Prostate cancer (PCa) is the most common non-skin cancer in men in the world and the second-leading cancer in American men, with approximately 220,000 new cases and 32,000 deaths of prostate cancer in 2012. Out of the three well-known and indisputable risk factors, i.e., increasing age, ethnic origin, and hereditary/familial factors, age is the most significant risk factor for the development of prostate cancer, with a prevalence of approximately 35% in 60-69-year-old and 46% in 70-81-year-old men.
Growths in the prostate can be benign (non-cancerous) or malignant (cancerous). The prostate cancer cells can spread by breaking away from a prostate tumor. These cells travel through blood vessels or lymph vessels. Spreading to other body regions and growing to form new tumors may damage those tissues. When prostate cancer spreads from its original site to another part of the body, the new tumor has the same kind of abnormal cells as the primary tumor. That is why these new tumors are referred to as secondary tumors. For example, if prostate cancer spreads to the bones, the cancer cells in the bones will be prostate cancer cells. The disease is called metastatic prostate cancer, not bone cancer. How the initiation and progression of prostate cancer take place is only now being understood by researchers.
This post will cover the markers of prostate cancer, critical signaling pathways, and the importance of diets (mainly fruit and vegetable-based) for prostate cancer prevention.
Markers Of Prostate Cancer
The five markers of the prostate gland include:
- Prostate-Specific Antigen (PSA)
- Prostate Carcinoma-Associated Glycoprotein Complex (PAC),
- Prostatic Acid Phosphatase (PAP)
- Prostate Mucin Antigen (PMA)
- Prostate-Specific Membrane Antigen (PSMA)
However, only a subset of these markers has a specific association with prostate cancer.
Genetics And The Role Of Signaling Pathways In The Development Of Prostate Cancer
Prostate cancer can divide epidemiologically into hereditary and sporadic forms. The latter is the most common. Genes for the inherited prostate cancer susceptibility genes have been identified. These new tests show that the proportion of cases of hereditary prostate cancer only attributable to germline mutations is very small. Only occasional mutations with these inherited genes have been identified in sporadic forms of prostate cancer. Subsequently, making it difficult to get hereditary testing right, which is the best way to test for other forms of cancer.
In 1997, the tumor suppressor gene PTEN was cloned from the 10q23 region. A region frequently targeted by loss of heterozygosity (LOH) in advanced cancers, including PCa. Thus, somatic inactivation of PTEN is common in PCa and it has become clear that the loss of PTEN and consequent activation of AKT is a critical event in the development of this disease, which presents a pathway for rationally targeted molecular therapeutics for the management of this disease.
What is a somatic alteration?
An alteration in DNA that occurs after conception.
Inactivating mutations in PTEN
The interest in genetic alterations of the PTEN gene to halt prostate cancer started with the observation that prostate cancer cell lines harbor either a deletion or mutation. Somatic PTEN alterations have been reported for both localized and metastatic forms of prostate cancer. These studies suggest that the prevalence of PTEN mutation increases in metastatic prostate cancer.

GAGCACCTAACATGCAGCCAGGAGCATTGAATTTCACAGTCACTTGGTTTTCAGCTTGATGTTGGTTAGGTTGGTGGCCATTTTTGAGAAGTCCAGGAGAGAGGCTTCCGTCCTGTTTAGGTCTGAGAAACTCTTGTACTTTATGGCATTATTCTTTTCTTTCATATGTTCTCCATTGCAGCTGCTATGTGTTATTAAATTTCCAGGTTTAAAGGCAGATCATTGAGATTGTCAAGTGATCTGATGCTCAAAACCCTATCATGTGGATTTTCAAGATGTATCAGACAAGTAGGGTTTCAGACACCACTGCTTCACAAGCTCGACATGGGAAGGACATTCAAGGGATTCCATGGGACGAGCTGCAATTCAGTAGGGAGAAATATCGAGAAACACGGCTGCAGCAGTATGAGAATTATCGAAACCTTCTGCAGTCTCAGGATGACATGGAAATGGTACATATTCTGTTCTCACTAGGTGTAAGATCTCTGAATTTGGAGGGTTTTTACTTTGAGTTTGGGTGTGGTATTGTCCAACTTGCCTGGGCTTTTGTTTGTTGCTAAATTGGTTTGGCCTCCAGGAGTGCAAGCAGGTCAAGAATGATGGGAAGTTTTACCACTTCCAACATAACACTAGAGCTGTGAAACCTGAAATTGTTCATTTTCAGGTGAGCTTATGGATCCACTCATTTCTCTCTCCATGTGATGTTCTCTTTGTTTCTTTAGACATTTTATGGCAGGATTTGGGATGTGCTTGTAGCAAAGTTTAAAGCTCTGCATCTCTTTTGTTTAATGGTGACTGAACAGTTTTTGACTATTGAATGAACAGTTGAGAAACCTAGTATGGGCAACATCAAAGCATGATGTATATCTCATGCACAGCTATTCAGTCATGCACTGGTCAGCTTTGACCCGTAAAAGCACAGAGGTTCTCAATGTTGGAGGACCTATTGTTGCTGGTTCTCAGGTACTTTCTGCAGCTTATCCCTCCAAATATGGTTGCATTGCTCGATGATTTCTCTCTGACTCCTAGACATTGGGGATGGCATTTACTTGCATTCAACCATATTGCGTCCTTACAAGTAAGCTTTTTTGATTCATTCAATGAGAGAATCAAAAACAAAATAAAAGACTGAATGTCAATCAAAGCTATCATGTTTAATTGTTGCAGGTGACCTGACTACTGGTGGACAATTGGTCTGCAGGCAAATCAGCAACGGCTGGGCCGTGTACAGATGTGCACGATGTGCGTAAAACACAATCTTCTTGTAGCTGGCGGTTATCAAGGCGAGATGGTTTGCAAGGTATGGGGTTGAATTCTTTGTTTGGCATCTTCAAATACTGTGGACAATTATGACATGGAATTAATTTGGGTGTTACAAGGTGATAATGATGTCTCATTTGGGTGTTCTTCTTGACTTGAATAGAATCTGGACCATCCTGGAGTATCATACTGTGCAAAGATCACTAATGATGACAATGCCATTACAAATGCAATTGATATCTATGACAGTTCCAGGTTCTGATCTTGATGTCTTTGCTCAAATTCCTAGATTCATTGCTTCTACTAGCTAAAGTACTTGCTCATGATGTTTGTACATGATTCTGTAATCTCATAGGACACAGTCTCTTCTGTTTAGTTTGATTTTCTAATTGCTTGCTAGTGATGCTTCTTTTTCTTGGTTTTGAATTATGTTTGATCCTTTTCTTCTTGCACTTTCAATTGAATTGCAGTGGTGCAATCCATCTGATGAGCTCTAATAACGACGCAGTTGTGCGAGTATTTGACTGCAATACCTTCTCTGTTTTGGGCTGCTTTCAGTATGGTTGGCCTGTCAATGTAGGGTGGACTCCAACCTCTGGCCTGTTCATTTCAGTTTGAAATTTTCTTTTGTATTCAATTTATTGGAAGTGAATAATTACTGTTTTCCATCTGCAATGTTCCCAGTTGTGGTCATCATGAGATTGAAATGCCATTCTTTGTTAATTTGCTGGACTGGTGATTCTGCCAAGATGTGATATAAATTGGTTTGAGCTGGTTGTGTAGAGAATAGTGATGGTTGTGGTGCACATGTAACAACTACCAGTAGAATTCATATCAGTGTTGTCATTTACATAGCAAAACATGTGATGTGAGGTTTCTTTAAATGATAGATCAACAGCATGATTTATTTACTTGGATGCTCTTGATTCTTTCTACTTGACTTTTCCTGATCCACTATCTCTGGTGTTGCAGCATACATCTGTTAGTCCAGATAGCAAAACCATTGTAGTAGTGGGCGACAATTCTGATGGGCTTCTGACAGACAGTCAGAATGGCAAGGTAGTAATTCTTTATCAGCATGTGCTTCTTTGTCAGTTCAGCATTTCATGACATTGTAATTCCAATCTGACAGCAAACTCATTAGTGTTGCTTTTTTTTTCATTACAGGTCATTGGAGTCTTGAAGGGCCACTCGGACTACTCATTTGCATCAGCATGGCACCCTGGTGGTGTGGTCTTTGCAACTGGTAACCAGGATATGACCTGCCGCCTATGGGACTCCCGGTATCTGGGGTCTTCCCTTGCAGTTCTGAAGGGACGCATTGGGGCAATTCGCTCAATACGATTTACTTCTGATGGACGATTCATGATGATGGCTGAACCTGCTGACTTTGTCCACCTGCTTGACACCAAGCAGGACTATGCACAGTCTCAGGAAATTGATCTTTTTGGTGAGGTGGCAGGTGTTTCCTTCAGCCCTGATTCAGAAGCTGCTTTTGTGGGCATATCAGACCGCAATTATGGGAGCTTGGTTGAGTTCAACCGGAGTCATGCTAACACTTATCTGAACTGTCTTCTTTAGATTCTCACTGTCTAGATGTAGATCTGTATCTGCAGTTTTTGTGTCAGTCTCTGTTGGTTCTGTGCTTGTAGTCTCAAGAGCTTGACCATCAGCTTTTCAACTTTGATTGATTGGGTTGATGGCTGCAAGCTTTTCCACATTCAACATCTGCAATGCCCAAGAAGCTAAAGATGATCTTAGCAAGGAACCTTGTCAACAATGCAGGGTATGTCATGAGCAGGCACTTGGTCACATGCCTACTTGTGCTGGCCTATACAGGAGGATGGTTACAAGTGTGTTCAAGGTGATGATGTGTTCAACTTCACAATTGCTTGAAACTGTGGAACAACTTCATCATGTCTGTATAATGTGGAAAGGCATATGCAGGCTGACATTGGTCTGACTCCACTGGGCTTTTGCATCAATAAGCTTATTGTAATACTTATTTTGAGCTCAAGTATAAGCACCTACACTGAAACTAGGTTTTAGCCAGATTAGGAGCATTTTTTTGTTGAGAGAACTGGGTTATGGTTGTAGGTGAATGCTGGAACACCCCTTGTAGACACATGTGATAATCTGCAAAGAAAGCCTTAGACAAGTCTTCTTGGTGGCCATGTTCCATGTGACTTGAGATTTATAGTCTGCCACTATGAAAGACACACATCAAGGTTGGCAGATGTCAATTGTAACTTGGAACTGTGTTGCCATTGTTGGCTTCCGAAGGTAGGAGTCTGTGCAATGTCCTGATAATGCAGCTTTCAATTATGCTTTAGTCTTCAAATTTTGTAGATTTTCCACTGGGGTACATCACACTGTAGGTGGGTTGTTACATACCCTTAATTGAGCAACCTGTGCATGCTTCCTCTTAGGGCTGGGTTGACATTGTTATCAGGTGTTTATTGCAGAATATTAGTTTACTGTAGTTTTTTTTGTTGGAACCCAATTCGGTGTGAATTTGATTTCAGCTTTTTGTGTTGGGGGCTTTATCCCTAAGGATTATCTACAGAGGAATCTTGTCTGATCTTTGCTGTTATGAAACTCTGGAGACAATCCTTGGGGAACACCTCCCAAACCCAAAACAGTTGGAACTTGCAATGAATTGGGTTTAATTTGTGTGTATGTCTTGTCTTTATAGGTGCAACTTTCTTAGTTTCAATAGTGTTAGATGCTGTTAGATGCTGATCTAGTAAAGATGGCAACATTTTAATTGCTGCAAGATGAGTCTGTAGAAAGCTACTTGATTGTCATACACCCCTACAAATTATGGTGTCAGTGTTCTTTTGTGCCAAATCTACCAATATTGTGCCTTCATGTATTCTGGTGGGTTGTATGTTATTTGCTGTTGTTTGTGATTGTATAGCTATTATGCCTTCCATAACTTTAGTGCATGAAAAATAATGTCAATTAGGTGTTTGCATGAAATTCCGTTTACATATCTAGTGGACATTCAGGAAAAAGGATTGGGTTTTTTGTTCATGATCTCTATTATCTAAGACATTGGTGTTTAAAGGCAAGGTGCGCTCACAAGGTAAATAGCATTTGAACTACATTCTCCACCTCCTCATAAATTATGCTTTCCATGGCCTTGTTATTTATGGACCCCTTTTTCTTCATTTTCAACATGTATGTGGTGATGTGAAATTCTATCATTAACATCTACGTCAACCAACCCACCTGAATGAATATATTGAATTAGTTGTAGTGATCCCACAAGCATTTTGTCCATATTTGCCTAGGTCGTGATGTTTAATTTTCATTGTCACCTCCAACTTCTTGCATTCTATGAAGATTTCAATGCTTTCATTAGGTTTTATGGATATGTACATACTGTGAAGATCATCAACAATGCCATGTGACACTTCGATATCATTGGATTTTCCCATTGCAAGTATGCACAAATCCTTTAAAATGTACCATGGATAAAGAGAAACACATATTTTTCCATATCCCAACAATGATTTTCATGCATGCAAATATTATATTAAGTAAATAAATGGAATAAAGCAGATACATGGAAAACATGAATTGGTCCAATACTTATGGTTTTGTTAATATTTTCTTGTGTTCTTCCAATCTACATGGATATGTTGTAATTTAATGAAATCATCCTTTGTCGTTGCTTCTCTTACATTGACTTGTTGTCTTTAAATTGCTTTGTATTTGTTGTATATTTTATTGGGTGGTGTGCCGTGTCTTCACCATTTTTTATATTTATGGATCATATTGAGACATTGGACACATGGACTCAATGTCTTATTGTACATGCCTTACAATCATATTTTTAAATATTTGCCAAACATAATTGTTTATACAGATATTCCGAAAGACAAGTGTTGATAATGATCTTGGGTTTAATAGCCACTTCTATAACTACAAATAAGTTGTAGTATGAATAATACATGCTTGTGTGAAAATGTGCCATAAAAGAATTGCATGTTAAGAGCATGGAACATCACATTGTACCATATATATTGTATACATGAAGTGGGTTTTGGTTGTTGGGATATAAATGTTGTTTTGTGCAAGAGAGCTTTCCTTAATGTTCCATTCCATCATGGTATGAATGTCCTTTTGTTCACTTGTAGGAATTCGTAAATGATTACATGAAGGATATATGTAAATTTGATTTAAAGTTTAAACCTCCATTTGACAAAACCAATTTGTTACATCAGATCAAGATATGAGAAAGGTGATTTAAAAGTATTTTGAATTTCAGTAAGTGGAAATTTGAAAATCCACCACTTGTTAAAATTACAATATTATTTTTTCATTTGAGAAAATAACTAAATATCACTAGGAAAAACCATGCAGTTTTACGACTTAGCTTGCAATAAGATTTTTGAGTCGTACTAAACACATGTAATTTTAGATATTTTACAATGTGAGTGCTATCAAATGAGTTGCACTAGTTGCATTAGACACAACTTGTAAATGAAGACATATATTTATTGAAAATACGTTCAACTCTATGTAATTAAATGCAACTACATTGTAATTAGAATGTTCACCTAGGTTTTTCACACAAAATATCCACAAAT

As a consequence of cancer moving, it can mutate. Making it harder to isolate and treat. In conclusion, early detection is still the best cure for cancer.
Prostate Cancer Prevention: Is It Possible?
Originally proposed in 1976, the classical definition of cancer chemoprevention is using natural, synthetic, or biological chemical agents to reverse, suppress, or prevent. A strategy in the initial phase of carcinogenesis or the progression of neoplastic cells to cancer. In other words, getting cancer before it starts to spread. Over the past several years, research revealed that carcinogenesis is a multi-step process involving initiation, promotion, progression, tissue invasion, metastasis, and angiogenesis. During the process of carcinogenesis, many molecular changes occur inside the cell. These include genetic and epigenetic alterations, inactivation of tumor suppressor genes, activation of oncogenes, and modulation of different signaling pathways.
Identifying molecular mechanisms involved in carcinogenesis provides a rational approach to developing prostate cancer treatment and prevention strategies. Some of the evaluations of these molecularly targeted drugs in cancer prevention trials include inhibitors. The development of drugs for the big three of prostate, colon, and breast cancers is already on the market. They provide rational proof that molecularly targeted compounds have a high potential in the chemoprevention of these dominant forms of cancer worldwide.
Studies have shown that prostate cancer is an ideal candidate for chemoprevention because:
- Endocrine and hormonal dependency makes it susceptible to pharmacological manipulations.
- Prostate cancer progression is very slow (prostatic intraepithelial neoplasia (PIN) takes about 10 years to develop into an early invasive tumor) with a long latency period.
- Is a good serum marker for monitoring the progression of the disease.
Herbal Compounds and Derivatives in the Prevention of Prostate Cancer
Prostate cancer is an ideal candidate for chemoprevention by natural products. Typically, the diagnosis is in men over 50 years of age. So, a delay in disease progression achieved through nutritional intervention could significantly impact a patient’s quality of life. Additionally, Asian diets and Chinese medical therapies incorporate an extensive array of plant-derived foods, herbs, and herbal extracts that contain numerous polyphenolic components. These compounds will be characterized by their diaryl nucleus and can be classified into flavones, flavonoids, isoflavones, and tannins. To date, more than 20,000 polyphenols have been isolated from Mother Nature. Furthermore, some of these compounds have evidence to possess cancer chemopreventive and therapeutic properties in preclinical and clinical settings. For example, polyphenols isolated from green tea, Scutellaria Baicalensis, soy, blueberries, cherries, and tomatoes. Evidently, this proves that preventing prostate cancer in rodent models and in humans is happening.
Interest in soy phytoestrogens and isoflavones stems mainly from epidemiological findings. They show that a lower incidence of prostate cancer occurs in Far Eastern countries where the consumption of soy products is typically high. Food sources rich in isoflavones include soybean, tofu, kidney beans, chickpeas, lentils, and peanuts.